Technically speaking everything that is being done, has already been done or has to be done on a project must go to WBS. In other words anything that is not on WBS must either not be done or added to WBS.
Please excuse me if it does not sound very polite but there is no scope for what you think and what I think here. What is right is right. WBS must contain no less than 100% and no more than 100% work on the project. It is a living document and is updated very frequently until the closing stage.
It might not always be possible to have a perfect and complete WBS in the beginning. Very often, and particularly in the crisis situation, we might need to call emergency meetings or work on work around plans that were not there in the WBS. In such a situation, the new tasks are added to WBS and the task of adding the tasks on WBS, which is itself a task is also added to WBS.
I am not adverse to the idea of avoiding putting very minor tasks to save time and effort. However, we must acknowledge that that would be a compromise and not the correct way. That might also be the best way in certain situations, but again that will not be the correct way. After all sometimes the correct way is not the best way.
Some of the project tasks that are apparently small in nature can be grouped together into a task of visible magnitude. For instance the "secretary's time to send your package to a vendor" might be grouped with an adjacent task or a few. If it is not, then where else do you show it in the plan? We cannot put it in the schedule if it is not in WBS.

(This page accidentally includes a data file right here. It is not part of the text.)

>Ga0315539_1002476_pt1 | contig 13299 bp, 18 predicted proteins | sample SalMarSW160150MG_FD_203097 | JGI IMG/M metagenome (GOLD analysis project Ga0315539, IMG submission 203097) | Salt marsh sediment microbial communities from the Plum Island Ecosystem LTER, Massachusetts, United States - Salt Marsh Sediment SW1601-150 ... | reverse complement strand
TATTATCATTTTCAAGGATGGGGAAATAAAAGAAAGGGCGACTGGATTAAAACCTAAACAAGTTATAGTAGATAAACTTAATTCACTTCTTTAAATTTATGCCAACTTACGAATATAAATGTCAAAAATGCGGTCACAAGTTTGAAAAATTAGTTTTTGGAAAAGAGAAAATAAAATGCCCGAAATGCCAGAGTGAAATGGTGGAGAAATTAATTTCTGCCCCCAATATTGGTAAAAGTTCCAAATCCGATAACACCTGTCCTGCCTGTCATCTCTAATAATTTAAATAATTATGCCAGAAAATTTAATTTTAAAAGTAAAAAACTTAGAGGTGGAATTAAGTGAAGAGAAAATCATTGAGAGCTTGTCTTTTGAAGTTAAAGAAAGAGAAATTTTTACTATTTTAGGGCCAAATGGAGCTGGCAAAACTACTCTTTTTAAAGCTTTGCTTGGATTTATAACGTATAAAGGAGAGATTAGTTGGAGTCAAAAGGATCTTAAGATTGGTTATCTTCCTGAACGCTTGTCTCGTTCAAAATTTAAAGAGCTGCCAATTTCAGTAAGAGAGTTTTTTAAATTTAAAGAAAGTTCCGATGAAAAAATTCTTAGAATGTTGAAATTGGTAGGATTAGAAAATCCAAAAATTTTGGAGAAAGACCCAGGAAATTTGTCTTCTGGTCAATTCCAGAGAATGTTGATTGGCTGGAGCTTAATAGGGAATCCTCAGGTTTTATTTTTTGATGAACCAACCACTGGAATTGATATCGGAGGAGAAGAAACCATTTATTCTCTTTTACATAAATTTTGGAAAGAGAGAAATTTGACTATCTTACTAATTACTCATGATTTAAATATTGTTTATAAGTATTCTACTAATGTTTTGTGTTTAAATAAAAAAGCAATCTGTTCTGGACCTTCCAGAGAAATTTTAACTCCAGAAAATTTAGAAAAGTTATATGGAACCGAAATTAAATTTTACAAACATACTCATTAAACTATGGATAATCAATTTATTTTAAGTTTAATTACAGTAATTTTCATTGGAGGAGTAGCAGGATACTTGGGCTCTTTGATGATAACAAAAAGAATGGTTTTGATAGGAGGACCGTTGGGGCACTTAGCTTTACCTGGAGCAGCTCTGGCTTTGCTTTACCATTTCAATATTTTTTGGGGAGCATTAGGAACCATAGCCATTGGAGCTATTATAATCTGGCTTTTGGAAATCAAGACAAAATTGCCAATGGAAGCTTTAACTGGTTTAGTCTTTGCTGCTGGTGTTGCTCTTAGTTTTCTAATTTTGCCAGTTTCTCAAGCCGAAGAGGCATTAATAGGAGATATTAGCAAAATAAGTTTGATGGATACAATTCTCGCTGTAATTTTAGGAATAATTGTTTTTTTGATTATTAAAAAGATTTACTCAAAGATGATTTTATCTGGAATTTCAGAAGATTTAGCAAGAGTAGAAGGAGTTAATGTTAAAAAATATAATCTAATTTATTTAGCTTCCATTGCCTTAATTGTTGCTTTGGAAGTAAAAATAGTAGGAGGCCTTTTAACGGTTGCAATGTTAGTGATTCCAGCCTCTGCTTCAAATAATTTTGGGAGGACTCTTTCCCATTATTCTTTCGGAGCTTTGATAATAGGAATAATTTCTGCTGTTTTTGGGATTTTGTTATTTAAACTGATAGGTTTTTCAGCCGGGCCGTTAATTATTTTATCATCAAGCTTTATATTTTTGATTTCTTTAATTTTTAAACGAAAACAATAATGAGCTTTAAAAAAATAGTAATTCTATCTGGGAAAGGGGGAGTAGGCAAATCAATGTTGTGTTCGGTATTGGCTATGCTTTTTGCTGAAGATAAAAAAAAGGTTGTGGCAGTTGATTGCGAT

On the other hand meetings are not considered small tasks and must go to WBS without fail.
Coming back to WBS, what is WBS after all? Is it just a planning tool? The fact is that it is more a communication tool. It is used to communicate scope of the project or all the tasks that would need to be done to realize the scope of the products (derivable) of the project, to the stakeholders. After the WBS, supported by the WBS dictionary, is approved by the stake holders, particularly by the customer, the sponsor and the project team, the same document is processed and elaborated to make more than half of the project documents. The cost estimates, budget, final costing and invoices, etc everything is based on WBS.
However, there is a catch. Customer will never be happy to see "secretary's time to send your package to a vendor" on his cost breakdown statement. Customer is interested in how much it totally costs him to send the package. Customer wants to drill down, but does not want to go beyond a certain level of granularity. Therefore, the WBS presented to customer along with the cost estimates or cost break down statement looks a bit different. We do not have to prepare two WBS, but just roll up the activities to the control point level.
Another thing to consider is the two groups of tasks namely value adding tasks and non value adding tasks. What if the customer says, "I will not pay for the secretary's time, why can't the manager spare two minutes to send the package?" What if the customer says, "I won't pay for the project manager, let the programmers manage the project themselves." How do we handle such a situation? The solution is simple; we do not show any task on the cost plan that can be attributed to a single person. We instead show groups of tasks which together are value adding, a derivable or a tangible part of the derivative. Now the question is, is schedule a derivable? Of course it is. Then who says the tasks involved to create a schedule, pure project management tasks, are not shown on the WBS? Is CPI within some range and SPI within some range not a requirement? Then who says the tasks required to be done to achieve that are not shown on WBS?
To conclude, the 100% rule which states that WBS includes 100% of the work defined by the project scope and captures all deliverables - internal, external, interim - in terms of the work to be completed, including project management is no non-sense. It is simple and accurate.